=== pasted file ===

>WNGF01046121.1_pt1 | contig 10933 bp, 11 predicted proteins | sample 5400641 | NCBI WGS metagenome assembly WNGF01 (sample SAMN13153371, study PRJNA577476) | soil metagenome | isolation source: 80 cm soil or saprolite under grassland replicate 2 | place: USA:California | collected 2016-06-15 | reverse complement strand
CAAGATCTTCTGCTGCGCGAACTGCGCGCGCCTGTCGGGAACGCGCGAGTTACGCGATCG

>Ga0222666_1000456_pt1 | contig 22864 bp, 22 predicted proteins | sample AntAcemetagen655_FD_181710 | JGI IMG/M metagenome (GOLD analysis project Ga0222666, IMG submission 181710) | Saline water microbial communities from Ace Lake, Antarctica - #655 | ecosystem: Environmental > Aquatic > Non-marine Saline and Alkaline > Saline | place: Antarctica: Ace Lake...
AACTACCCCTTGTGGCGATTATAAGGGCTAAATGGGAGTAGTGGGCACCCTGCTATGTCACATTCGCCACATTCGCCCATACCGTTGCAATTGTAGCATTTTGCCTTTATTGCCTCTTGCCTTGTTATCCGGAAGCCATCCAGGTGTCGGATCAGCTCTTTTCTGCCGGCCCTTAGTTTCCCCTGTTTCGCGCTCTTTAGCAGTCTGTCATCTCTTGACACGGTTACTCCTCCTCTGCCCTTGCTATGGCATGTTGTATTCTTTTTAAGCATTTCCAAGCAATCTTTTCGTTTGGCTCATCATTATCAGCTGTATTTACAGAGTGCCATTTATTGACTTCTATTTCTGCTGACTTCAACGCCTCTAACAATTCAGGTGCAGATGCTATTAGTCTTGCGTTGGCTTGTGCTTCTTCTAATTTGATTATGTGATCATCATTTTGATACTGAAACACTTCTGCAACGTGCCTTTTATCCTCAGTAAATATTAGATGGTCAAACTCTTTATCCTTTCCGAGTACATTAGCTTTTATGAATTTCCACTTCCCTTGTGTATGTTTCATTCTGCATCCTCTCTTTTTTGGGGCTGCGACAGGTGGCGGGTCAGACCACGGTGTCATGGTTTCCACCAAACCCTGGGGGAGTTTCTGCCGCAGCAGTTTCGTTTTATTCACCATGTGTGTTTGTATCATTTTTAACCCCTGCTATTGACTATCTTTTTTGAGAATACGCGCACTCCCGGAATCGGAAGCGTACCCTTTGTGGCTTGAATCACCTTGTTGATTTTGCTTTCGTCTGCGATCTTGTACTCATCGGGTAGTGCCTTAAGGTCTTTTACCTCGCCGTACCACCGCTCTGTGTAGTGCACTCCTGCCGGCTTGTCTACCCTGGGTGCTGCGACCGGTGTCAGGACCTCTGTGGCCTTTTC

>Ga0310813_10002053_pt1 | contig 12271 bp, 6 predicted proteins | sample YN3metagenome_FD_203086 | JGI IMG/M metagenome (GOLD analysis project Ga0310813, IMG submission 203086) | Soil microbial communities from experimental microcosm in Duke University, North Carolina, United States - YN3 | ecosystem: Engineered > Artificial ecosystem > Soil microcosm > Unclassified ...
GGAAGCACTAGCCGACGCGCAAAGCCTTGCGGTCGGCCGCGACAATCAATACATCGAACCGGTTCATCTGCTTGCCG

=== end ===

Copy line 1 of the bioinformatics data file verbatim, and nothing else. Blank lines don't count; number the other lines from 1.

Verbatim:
>WNGF01046121.1_pt1 | contig 10933 bp, 11 predicted proteins | sample 5400641 | NCBI WGS metagenome assembly WNGF01 (sample SAMN13153371, study PRJNA577476) | soil metagenome | isolation source: 80 cm soil or saprolite under grassland replicate 2 | place: USA:California | collected 2016-06-15 | reverse complement strand